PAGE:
As is his responsibility by tradition, Chief Justice Rehnquist laid out the facts of the case and lower court rulings on it: Two Native Americans had been fired from their jobs at a private drug rehabilitation center after ingesting peyote, a cactus that contains the hallucinogen mescaline, as part of an ancient Indian religious ceremony. The men were denied unemployment compensation by the state of Oregon because officials said they were fired for illegal conduct. State drug law prohibited use of peyote.
The men were never charged with a crime, and they sued the state, contending that denial of unemployment compensation violated their right to religious freedom. The Oregon Supreme Court sided with them, ruling that the anti-drug statute should not outlaw religious use of peyote. The state appealed to the Supreme Court.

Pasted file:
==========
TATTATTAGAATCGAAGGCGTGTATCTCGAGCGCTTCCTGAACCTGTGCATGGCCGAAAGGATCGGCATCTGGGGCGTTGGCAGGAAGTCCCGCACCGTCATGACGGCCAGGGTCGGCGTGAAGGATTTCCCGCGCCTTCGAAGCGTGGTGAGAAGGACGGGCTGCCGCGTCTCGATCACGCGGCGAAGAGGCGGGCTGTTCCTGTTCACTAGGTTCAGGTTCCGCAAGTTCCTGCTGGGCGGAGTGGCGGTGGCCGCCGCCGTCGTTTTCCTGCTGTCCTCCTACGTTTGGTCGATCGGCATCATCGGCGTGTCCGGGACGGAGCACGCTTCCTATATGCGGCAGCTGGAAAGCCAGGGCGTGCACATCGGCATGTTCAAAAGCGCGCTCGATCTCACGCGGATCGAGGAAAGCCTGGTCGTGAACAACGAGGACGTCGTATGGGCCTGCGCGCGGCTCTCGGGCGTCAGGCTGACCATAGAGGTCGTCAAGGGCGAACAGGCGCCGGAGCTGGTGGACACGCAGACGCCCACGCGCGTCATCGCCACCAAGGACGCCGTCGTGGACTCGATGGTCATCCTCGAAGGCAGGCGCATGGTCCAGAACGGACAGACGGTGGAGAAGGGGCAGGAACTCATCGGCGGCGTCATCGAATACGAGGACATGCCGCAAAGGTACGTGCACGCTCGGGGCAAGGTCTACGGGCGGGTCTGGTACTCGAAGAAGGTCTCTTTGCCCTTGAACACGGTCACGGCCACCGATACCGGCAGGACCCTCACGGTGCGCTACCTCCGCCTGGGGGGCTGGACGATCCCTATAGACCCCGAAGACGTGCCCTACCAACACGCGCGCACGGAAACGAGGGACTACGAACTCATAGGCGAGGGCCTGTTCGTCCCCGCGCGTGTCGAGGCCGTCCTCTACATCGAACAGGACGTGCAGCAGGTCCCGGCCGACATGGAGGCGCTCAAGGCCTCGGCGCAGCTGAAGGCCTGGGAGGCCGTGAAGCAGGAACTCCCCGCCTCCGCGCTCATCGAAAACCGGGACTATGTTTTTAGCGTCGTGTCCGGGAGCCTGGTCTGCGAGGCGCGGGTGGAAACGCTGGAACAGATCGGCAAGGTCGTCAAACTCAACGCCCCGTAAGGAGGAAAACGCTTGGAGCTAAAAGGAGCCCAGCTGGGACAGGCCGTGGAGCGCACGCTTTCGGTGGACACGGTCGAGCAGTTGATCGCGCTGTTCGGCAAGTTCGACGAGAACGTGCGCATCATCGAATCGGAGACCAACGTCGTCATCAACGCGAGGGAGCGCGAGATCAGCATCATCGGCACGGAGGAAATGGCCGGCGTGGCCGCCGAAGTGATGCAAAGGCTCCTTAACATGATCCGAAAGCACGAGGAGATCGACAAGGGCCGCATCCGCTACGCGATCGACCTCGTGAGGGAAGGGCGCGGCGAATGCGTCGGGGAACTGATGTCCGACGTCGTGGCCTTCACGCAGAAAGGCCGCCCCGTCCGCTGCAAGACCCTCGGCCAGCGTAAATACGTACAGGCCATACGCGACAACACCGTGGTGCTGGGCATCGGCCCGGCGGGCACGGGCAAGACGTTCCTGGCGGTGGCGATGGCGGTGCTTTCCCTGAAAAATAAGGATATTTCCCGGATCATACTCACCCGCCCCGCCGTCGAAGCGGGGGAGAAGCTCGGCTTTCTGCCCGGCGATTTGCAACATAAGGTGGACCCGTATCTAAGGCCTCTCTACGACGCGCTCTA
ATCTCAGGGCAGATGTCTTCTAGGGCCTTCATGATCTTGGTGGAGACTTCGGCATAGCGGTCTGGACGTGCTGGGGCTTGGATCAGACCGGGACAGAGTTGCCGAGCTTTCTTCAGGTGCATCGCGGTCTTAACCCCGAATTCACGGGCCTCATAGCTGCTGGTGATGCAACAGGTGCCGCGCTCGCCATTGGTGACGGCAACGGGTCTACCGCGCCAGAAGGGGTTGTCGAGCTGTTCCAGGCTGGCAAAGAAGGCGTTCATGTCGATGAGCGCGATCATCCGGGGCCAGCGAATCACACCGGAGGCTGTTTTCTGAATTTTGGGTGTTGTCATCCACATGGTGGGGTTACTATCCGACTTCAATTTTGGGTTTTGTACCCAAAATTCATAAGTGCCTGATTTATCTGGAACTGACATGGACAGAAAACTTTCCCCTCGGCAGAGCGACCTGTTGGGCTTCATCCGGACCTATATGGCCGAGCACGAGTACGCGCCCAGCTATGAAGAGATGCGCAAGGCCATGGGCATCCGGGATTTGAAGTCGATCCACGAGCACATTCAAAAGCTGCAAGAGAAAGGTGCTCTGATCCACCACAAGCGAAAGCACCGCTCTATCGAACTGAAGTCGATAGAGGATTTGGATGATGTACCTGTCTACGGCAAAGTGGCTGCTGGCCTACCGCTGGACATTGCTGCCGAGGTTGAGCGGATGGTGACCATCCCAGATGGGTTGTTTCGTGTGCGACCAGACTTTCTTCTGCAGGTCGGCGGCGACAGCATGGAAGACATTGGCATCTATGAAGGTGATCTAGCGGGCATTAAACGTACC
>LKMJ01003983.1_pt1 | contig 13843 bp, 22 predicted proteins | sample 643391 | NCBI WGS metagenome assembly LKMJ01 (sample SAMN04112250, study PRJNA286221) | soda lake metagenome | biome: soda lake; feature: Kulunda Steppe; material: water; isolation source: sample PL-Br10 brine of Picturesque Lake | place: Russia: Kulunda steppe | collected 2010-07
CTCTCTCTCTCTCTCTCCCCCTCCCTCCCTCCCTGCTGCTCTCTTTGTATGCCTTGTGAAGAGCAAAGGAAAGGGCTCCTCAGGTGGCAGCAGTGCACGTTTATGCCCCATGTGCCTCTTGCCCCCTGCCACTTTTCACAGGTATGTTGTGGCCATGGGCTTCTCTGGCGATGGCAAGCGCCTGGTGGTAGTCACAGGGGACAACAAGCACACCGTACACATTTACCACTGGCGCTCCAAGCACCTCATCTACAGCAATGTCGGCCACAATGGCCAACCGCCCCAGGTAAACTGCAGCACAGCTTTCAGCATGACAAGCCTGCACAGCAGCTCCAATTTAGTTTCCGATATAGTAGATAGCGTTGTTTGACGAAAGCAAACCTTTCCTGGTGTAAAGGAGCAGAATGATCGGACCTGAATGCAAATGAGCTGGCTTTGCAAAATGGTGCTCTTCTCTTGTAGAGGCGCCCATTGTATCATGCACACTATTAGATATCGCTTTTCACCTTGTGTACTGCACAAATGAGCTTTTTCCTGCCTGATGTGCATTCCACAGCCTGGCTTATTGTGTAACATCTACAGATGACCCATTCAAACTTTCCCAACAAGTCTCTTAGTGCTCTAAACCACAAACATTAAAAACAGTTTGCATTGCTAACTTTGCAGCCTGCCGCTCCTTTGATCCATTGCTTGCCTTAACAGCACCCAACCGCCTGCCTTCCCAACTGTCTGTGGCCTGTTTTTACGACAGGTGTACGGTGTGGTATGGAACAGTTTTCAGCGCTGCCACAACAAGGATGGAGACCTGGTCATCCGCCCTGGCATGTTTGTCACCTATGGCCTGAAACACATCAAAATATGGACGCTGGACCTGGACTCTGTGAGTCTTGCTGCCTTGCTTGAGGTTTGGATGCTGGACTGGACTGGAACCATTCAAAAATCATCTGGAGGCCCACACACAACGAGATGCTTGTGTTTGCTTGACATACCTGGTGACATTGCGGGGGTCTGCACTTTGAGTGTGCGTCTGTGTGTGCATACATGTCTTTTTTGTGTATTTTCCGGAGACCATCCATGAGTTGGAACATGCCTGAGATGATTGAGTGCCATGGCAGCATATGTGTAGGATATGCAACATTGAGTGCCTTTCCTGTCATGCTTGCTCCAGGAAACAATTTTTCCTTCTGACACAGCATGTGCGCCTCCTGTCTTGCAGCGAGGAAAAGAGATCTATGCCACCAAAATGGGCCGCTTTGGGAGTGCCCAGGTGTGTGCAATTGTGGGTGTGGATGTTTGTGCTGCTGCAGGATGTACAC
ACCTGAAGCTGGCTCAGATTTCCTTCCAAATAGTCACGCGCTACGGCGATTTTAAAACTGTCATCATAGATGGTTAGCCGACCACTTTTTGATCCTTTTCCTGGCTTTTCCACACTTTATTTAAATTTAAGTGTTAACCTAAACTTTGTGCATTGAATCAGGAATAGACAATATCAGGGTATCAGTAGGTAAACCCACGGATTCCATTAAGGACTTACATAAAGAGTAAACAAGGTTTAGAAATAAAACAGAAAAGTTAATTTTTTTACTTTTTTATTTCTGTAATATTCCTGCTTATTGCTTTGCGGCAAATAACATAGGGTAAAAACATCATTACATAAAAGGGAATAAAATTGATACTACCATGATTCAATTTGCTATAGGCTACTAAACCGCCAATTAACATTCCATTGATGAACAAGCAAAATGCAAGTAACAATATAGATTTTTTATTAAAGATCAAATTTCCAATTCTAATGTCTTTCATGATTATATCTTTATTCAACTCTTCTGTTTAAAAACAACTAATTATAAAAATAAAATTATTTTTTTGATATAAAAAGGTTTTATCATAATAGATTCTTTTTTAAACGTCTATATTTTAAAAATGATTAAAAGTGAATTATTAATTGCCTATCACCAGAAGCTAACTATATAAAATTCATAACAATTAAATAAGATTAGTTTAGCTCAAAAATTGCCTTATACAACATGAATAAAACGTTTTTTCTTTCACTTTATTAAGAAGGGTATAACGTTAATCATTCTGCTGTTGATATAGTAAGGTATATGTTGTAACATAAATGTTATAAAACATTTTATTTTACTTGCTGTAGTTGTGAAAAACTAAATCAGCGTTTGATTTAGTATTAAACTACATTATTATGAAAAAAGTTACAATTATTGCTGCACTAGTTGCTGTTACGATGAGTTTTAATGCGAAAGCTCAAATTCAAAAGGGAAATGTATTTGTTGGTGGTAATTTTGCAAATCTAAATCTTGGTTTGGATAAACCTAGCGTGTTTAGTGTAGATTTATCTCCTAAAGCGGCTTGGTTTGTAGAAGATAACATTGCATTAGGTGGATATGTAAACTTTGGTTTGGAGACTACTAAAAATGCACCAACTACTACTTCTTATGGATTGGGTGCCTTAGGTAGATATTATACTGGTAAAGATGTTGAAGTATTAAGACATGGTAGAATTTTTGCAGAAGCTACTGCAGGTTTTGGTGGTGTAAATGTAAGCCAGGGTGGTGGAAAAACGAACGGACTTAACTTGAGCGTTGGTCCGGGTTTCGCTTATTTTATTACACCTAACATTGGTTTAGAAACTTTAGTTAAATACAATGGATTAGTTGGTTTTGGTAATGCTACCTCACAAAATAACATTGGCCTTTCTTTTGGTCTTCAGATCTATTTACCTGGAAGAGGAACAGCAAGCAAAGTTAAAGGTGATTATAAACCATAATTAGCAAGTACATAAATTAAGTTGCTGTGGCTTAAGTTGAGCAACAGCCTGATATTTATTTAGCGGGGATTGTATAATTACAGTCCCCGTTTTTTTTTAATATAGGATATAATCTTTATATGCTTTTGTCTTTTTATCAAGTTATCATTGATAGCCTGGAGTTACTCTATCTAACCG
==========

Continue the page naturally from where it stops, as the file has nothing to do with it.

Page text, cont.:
When the case first arrived here in 1987, Rehnquist voted to hear it. Next in seniority and entitled to the second vote was William J. Brennan Jr., who apparently was concerned that the high court might overturn the Oregon Supreme Court ruling and voted "no."
Next came Byron R. White, who voted "yes," the second of four votes needed to accept. Marshall voted "no." Harry A. Blackmun said he would vote "yes" if three other solid votes were committed to hearing it. This vote to "join-3," as it is called, means that a justice is ambivalent but willing to vote "yes" if three colleagues want the case. Lewis F. Powell Jr., John Paul Stevens and Sandra Day O'Connor voted "no."